Our opinion was that the cracks in this masonry block wall were chiropractors of masonry block shrinkage, that they were most likely caused by that effect and not caused by flooding.
Cracks in a Garage Floor Slab - Caused by Flooding?
Damage and Risk Assessment of Wall & Floor Cracks:
The first priority question is whether or not there is evidence that the cracks observed represent damage to the building that needs repair - that is, are the cracks cosmetic or are they more important. In the case above there was no evidence of structural movement in the foundation wall and the cracks about 1/16" wide, vertical - a low-threat to foundation walls. The garage floor was not a structural element (it is not carrying the structural loads); a cracked concrete floor slab might however be considered a trip hazard if cracks are higher on one side than the other by 1/8" or more, and in some areas floor slab cracks can increase the risk of radon gas entry or water entry.
How is the foundation wall constructed?
In the case we describe, as in most older homes, the concrete wall is constructed without internal reinforcement, placed on a poured concrete footing (not visible, but assumed).
Questions about Possible Flooding as a Foundation Damage Cause or Contributor
Comments About Building Foundation Cracking & Building Flooding
Vertical cracks in a masonry block wall are usually from initial shrinkage, and they usually occur near the center of the wall, are fairly uniform in width, and may taper to a more narrow width or no crack at all close to the foundation footing where the footing, particularly if pinned to the wall bottom, holds the bottom of the wall in place.
Vertical cracks in a concrete block wall are usually a low-threat to the structure (if at all) unless the cracks can be tracked to ongoing and/or significant footing settlement, foundation leaning or tipping.
Vertical cracks in the center of a concrete block wall due to earth pressure or flood water pressure would be unusual. Usually this pressure finds it easier to break the concrete block courses at the mortar joints, producing horizontal cracking; If there is significant wall buckling (see page top photo) step cracks may also appear in the block wall. In a severely bowed concrete block wall the classic pattern is wide horizontal cracks in mortar joints the middle or lower wall leading to step cracks in the mortar joints closer to the wall corners.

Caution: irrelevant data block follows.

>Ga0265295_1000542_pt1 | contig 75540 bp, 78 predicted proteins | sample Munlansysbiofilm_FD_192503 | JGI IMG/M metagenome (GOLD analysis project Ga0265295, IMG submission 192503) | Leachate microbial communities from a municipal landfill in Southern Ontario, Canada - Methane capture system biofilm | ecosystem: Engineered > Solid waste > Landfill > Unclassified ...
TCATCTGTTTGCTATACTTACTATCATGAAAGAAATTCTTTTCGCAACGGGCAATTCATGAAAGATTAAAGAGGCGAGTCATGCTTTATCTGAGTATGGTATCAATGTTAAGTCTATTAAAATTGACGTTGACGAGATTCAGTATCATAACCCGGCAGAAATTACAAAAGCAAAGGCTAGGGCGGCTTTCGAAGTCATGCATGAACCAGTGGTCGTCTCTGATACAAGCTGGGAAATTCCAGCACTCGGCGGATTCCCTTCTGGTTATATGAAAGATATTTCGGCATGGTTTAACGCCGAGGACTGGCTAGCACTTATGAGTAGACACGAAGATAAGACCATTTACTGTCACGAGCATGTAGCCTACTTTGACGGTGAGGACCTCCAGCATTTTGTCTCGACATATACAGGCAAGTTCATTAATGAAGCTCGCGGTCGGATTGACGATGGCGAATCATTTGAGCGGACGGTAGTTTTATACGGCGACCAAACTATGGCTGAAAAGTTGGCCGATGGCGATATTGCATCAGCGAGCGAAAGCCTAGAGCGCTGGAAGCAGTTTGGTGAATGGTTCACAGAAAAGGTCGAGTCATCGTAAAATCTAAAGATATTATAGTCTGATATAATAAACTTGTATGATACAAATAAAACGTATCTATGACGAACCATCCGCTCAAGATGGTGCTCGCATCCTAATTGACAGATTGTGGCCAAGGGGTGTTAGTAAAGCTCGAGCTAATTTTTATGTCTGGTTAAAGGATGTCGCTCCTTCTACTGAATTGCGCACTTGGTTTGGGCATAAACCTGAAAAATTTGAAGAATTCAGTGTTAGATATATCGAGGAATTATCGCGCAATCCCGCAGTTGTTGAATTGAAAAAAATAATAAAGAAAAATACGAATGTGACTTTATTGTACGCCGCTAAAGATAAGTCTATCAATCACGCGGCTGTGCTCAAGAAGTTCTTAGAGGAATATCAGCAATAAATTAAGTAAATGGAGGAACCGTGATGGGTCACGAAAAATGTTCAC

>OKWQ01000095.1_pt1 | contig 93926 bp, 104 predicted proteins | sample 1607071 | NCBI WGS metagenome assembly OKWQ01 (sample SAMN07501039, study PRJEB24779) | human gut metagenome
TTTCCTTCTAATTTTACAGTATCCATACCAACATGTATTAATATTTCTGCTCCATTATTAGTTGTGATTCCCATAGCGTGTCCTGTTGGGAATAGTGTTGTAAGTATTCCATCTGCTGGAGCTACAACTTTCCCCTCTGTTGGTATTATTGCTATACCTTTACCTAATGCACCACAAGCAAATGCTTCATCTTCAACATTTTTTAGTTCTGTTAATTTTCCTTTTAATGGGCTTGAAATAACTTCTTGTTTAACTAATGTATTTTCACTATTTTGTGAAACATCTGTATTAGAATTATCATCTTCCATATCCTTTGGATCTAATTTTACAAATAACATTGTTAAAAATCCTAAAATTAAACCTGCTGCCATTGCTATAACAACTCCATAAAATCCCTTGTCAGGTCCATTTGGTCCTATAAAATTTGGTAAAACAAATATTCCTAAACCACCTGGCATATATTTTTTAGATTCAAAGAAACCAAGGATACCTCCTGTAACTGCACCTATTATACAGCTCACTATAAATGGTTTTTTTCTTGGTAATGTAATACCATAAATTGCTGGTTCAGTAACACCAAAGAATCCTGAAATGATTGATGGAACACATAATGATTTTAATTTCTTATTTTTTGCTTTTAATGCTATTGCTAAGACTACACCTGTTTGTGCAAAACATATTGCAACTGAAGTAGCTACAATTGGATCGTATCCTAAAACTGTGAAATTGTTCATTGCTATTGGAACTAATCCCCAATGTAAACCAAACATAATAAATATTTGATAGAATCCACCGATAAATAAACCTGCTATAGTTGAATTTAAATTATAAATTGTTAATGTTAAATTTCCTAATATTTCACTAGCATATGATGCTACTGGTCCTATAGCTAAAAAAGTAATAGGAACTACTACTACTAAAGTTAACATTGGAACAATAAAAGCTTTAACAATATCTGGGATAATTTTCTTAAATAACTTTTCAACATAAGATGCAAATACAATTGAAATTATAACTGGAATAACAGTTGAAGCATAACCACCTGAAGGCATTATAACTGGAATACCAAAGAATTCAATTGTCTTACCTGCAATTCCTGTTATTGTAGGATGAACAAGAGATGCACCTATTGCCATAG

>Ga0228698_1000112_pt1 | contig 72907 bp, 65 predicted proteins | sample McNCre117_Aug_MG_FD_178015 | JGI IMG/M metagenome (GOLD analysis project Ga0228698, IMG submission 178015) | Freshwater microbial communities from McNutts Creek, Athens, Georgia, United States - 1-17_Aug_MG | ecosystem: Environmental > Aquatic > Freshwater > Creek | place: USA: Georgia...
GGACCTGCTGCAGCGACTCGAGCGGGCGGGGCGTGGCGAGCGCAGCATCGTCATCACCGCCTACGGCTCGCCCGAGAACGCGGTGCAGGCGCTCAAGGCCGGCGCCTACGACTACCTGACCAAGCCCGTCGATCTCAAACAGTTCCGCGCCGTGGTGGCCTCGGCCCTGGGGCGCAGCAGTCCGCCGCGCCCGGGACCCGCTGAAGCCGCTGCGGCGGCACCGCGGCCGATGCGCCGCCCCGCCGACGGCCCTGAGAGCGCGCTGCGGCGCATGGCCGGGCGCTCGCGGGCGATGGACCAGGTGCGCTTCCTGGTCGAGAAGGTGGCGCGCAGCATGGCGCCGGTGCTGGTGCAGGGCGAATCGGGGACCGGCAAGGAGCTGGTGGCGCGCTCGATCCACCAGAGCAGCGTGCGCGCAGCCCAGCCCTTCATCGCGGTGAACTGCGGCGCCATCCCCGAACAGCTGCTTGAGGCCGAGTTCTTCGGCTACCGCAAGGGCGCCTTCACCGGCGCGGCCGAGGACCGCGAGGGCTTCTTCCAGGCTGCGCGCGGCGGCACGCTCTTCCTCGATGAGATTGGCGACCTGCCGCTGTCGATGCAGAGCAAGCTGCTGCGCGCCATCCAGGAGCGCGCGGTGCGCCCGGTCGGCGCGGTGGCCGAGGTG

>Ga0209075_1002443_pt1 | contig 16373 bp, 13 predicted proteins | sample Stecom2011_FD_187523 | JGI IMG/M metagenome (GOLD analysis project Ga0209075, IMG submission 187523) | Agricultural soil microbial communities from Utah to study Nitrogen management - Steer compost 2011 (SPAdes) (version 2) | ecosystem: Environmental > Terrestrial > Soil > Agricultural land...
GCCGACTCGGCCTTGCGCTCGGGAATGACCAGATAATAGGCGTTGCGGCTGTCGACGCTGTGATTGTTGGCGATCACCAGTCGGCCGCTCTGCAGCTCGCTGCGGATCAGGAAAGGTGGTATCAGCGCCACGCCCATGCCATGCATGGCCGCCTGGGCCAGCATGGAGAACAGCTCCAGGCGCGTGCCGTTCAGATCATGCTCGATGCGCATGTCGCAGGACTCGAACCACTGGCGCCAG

Questions About Concrete Slab Floor Cracks and Flood Damage
What is the crack pattern in the slab (breaking vs. shrinkage, for example) and where in the slab do cracks occur (at corners, near a garage entry door, around Lally columns?)
Comments about New & Old Cracks in Floor Slabs & Wire Brushed Cracks
New Versus Old Foundation or Slab Cracks
Often we find that a long-standing condition at a building is perceived as new by an owner or occupant only after it has been called to their attention for the first time. A person's anxiety about the newly-observed feature (mold, stains, cracks) can increase their certainty that the phenomenon is a new one even if forensic evidence of the age of the condition is compelling.
Frequently Asked Questions (FAQs)
Questions & answers or comments about how to assess building foundation damage from flooding
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Technical Reviewers & References